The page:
This was the film debut of both Janet Margolin and Karen Gorney (who, billed as Karen Lynn Gorney, later became well known for her leading role in Saturday Night Fever in 1977).


In 1961, Ann Perry read the novella and showed it to her mother Eleanor. The playwright was so fascinated by what she read that she set out to write a screenplay, enlisting her husband Frank as director. The resulting film was produced with small investors and a collection of unknowns to keep costs down. Production began in June 1962 in Wynnewood, Pennsylvania. Only after a run on the festival circuit did the film receive a willing exhibitor from New York.[3][4]


David and Lisa has received positive reviews from critics. Review aggregator website Rotten Tomatoes reports that 85% of 13 reviews were positive, with an average rating of 6.9/10.[5] Perry estimated (in 1987) the film made roughly $25 million.

Bosley Crowther of The New York Times described the film as "commendable" and "sympathetic," finding the "vague and elusive" explanation of the characters' ills to be "one of the stumbling blocks in this film," but praising Dullea and Margolin, whose portrayal of the protagonists' "growing curiosity and attachment in the midst of a cheerless institute" is "touchingly presented."[6] French director Jean Renoir called it “a turning point in world cinema."

Awards and nominations[edit]

Award Category Nominee(s) Result
Academy Awards[7] Best Director Frank Perry Nominated
Best Screenplay – Based on Material from Another Medium Eleanor Perry Nominated
British Academy Film Awards[8] Best Film from any Source Nominated
Best Foreign Actor Howard Da Silva Nominated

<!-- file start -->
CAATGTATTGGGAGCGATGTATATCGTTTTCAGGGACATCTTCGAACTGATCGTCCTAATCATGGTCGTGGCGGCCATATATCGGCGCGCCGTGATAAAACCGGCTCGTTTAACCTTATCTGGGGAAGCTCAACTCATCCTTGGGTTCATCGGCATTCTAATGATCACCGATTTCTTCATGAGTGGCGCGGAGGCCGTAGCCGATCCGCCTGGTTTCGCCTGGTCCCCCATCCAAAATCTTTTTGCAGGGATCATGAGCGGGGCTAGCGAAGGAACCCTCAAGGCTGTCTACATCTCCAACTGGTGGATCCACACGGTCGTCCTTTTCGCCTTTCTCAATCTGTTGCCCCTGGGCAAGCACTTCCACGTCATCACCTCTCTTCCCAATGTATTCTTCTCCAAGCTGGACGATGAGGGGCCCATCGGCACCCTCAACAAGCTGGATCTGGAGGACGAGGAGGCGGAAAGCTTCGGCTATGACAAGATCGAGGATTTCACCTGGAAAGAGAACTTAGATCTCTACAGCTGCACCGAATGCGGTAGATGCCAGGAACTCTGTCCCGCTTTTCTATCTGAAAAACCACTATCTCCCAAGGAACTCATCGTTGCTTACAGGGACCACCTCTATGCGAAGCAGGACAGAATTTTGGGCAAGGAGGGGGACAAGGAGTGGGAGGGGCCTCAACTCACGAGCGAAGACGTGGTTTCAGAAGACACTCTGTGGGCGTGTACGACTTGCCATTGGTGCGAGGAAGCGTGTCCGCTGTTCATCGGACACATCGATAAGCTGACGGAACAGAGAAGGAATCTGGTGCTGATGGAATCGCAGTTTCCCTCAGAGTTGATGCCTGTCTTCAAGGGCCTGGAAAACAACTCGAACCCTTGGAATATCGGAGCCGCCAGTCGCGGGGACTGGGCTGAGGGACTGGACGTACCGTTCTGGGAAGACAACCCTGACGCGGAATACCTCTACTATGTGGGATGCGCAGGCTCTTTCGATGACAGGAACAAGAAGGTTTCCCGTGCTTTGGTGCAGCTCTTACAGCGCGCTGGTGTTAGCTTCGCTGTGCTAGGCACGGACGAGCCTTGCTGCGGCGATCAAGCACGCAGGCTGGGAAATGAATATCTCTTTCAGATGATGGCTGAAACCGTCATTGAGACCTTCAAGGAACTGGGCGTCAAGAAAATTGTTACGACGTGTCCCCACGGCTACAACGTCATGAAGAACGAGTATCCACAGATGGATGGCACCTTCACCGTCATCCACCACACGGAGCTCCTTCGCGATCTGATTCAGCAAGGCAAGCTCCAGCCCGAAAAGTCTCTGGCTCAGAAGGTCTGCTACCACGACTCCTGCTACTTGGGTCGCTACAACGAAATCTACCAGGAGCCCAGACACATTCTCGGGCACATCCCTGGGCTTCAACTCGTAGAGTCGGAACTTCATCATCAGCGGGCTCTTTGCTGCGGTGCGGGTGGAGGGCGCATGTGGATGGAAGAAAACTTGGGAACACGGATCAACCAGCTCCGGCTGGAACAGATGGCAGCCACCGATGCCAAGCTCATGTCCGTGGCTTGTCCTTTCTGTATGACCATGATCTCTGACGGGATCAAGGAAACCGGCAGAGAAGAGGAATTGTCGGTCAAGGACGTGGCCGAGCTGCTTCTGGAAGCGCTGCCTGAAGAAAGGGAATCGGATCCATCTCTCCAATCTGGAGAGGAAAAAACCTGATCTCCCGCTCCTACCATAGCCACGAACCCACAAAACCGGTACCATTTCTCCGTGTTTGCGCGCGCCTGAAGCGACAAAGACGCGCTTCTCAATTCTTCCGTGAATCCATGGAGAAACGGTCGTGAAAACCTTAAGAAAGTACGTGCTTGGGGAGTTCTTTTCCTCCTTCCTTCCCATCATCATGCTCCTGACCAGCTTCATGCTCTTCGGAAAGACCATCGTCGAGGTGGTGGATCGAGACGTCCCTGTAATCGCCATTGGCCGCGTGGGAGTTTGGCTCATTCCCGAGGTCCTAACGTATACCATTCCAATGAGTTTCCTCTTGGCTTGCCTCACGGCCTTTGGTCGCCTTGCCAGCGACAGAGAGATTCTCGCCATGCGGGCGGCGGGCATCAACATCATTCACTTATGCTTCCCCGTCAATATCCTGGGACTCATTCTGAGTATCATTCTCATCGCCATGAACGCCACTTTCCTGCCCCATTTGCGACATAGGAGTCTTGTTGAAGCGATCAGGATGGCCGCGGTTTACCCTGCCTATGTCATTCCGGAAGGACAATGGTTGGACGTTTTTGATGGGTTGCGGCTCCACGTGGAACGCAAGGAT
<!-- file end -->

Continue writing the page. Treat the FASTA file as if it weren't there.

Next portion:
Most Promising Newcomer to Leading Film Roles Keir Dullea Nominated
Janet Margolin Nominated
Golden Globe Awards[9] Most Promising Newcomer – Male Keir Dullea Won
Most Promising Newcomer – Female Janet Margolin Nominated
Laurel Awards Sleeper of the Year Won
San Francisco International Film Festival Best Actor Keir Dullea Won
Best Actress Janet Margolin Won
Venice International Film Festival Best First Work Frank Perry Won[a]

Play adaptation[edit]

In 1967, the film was adapted into a stage play, but it only ran for a short time.

Plot of the stage play[edit]

The play begins with David Clemens and his mother preparing to leave to bring David to "school". We later learn this is a school for children with mental and psychological issues. David's mother is overprotective and overbearing, and it shows. At the station, a porter touches David's arm, and we learn that David is afraid to be touched.

We meet a variety of teachers and other students, particularly Dr. Alan Swinford, the head psychologist, and are introduced to the school. We learn that David has an obsession with clocks, and also with death. We are also introduced to the other title character, Lisa, who has a split personality: one who will only speak in rhymes and the other who will not speak, but will only write or draw her thoughts. Over time, David and Lisa befriend each other, until midway through the play, after an embittering visit, David's parents take him away from the school.